Detail from Robyn Stacey, Lighthouse Hotel, Port Adelaide, 2015, type C print, represented in the 2016 Adelaide Biennial of Australian Art: Magic Object. Courtesy the artist, Stills Gallery, Sydney and Jan Manton Art, Brisbane

This new look Big Ideas edition of Artlink puts the spotlight on art of scale, scope and visionary capacity. It coincides with Australia’s three major recurrent exhibitions of contemporary visual art: the 8th Asia Pacific Triennial of Contemporary Art in Brisbane (21 November 2015 – 10 April 2016), the 14th Adelaide Biennial of Australian Art (27 February 15 – May 2016) and the 20th Biennale of Sydney (18 March – 5 June 2016).

Like the planets portentously aligned for a brief period, these events harness the collective resources of many of our cultural institutions and a large pool of artists (mostly) flown in from elsewhere. “Biennales” – for want of a more appropriate collective term – bring with them an expectation of big ideas and provocative themes.

There is great opportunity for artists to do remarkable things in new sites and contexts, as taken up by Robyn Stacey in her deployment of the inverted eye of the camera obscura light box occupying various unique historical venues across Adelaide, for this year’s Biennial, curated by Lisa Slade. Read my interview with Lisa and our review of Stacey’s installations for the Museum of Brisbane exhibition Cloud Land in 2015 in Artlink 36:1 (also online at

As the first cab off the rank, the opening weekend of presentations and performances for the Asia Pacific Triennial (APT8) in late November was an event-full experience, ongoing over the summer.  Race, place, practice and politics are as always big on the agenda, as captured in Hetain Patel’s Be Movie 2.0, channelling the return of Barack Obama to Brisbane with his alternate version of the Nobel Prize acceptance speech turned into a demonic corporate take-over (see it available now on YouTube and TV.QAGOMA).

Scene-stealing performances (some of them ignoring institutional protocols on nudity) by Rosanna Raymond and her collaborators for the SaVAge K’lub were another highlight of the APT8 opening exhibition and events program. But, as Raymond’s commanding performances went some way to demonstrate, our institutions have a long way to go, before they are adequate to the task of representing and not just showcasing Pacific and Indigenous perspectives. Among the artists from APT8 reviewed and profiled in this edition, Léuli Eshragi’s interview with Raymond and a number of First Nations curators highlights these concerns.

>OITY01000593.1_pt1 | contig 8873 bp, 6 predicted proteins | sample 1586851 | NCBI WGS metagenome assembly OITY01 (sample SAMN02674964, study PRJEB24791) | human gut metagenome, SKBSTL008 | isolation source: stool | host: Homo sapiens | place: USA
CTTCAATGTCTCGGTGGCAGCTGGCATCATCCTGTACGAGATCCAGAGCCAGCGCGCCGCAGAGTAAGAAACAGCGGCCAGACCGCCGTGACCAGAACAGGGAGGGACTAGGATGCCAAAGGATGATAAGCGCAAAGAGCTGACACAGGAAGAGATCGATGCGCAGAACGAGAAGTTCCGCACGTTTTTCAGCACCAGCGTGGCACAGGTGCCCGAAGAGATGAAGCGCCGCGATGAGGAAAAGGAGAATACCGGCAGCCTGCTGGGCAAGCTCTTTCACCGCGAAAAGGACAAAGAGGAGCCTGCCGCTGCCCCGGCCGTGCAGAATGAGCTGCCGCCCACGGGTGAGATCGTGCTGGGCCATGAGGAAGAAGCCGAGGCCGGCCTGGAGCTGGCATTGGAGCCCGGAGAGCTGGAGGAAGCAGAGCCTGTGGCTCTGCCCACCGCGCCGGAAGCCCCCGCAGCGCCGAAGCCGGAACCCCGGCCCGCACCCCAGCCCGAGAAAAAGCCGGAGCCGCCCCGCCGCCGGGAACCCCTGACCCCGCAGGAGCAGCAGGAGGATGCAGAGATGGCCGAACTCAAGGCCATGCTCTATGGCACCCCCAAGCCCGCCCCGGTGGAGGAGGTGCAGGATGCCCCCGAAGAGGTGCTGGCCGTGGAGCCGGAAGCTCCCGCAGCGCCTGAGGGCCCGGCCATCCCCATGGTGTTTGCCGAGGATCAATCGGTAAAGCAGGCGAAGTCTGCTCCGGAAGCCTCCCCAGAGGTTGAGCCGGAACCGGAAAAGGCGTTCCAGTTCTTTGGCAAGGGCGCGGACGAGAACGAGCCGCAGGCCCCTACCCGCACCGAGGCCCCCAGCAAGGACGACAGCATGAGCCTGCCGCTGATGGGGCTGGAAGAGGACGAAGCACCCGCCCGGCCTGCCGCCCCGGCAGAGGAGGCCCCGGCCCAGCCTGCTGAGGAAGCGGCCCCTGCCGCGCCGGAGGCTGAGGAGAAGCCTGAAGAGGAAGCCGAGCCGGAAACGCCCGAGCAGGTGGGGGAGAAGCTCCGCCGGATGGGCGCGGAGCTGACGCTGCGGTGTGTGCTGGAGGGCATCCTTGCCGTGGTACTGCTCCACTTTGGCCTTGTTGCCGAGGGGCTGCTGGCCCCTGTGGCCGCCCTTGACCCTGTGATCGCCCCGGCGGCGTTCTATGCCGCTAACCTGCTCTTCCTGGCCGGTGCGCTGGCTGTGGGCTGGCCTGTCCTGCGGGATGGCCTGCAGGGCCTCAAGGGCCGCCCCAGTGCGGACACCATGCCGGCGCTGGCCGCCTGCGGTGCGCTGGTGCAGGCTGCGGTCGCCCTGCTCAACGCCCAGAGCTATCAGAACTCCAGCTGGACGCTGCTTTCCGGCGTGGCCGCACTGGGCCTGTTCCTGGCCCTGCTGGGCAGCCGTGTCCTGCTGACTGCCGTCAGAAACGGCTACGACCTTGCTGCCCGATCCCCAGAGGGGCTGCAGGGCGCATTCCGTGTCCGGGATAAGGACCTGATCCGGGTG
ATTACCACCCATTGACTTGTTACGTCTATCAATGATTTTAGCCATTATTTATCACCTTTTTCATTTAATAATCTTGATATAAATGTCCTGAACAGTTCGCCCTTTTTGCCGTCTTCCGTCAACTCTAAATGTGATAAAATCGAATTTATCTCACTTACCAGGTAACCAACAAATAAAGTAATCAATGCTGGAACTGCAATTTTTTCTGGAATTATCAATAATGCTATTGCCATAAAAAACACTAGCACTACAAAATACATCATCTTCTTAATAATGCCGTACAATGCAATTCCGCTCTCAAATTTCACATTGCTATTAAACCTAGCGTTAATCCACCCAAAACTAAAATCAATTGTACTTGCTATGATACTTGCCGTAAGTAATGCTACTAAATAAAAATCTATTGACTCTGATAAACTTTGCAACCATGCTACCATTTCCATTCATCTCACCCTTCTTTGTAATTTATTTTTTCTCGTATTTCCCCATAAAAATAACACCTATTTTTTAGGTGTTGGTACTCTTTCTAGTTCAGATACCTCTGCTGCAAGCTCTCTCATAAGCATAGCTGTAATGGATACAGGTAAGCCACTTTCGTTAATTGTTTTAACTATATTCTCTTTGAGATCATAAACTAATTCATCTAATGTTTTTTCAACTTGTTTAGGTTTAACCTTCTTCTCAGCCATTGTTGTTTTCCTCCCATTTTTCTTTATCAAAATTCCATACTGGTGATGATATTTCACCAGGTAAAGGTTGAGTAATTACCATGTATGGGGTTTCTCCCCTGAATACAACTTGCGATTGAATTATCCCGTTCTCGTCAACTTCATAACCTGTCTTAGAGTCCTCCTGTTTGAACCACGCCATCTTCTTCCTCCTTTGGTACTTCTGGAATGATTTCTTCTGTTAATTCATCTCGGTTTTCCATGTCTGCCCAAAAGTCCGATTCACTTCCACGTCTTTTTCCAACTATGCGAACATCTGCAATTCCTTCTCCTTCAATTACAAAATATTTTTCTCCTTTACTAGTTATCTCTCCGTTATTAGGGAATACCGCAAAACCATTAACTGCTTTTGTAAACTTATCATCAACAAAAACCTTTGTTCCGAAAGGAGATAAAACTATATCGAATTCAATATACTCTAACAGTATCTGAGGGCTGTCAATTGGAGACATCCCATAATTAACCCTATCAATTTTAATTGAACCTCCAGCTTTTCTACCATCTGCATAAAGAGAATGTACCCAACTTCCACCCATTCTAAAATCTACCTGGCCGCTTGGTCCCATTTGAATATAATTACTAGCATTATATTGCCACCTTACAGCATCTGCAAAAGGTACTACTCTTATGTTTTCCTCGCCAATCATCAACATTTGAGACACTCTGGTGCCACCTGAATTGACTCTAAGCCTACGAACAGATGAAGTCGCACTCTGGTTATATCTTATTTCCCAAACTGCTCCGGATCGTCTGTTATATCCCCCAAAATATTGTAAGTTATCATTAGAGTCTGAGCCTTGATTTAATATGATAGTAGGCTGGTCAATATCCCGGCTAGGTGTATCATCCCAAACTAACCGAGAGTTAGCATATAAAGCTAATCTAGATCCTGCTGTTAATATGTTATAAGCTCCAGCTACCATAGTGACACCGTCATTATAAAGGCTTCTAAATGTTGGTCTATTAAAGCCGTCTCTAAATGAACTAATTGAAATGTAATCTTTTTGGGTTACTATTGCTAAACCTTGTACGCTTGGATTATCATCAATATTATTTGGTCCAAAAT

Justene Williams
Justene Williams, notes for Victory Over The Sun, after Malevich. Courtesy the artist and Sarah Cottier Gallery

Over the last few months, Stephanie Rosenthal, Director of the Biennale of Sydney, has kept up an impressive schedule of public talks in contemporary art spaces and galleries around the country to build interest in BoS20 opening in March. The international selection of artists rivals even that of the APT8 for its notable diversity along with the expanded range of host venues and sites across the City of Sydney.

If Adelaide has its Wunderkammer, Sydney has its Gesamtkunstwerk in a new work commissioned for the Biennale of Sydney by Justene Williams working in collaboration with the Sydney Chamber Orchestra in a restaging of the Futurist opera Victory Over The Sun. First performed in St Petersburg in 1913, with music by Mikhail Matiushin, nonsensical text by Alexei Kruchenykh, and stage sets and costumes by Kazimir Malevich, Williams has set herself a notable challenge. As the mistress of Zaum, Psycho-Pomp, and her own brand of visually and acoustically dynamic performances, this is her biggest production yet, employing a team of sewers and makers to realise her remarkably Kazimir-like designs.

Not everyone is of course as enthusiastic as I am about institutionally-driven big programming. In this issue, Ian Milliss takes to task the rumblings of discontent that surfaced around the time of the last Biennale of Sydney, suggesting we go so far as to “boycott all biennales” to drive new agendas for art and society now. And in a thoughtful essay on artists working in war zones, Darren Jorgensen draws attention to the remarkable courage of artist George Gittoes, who was never my favorite painter, but has my unbounded admiration for taking on the Taliban to make movies with the street kids of Jalalabad.

One big thank you to all the writers and creative producers who have contributed to this edition, a full list of whom are appropriately credited across the pages. And, a further special thank you to Marita Leuver and team of Leuver Design and Isaac Foreman, Triplezero, for their big contributions to the development of our sharp new magazine and online edition.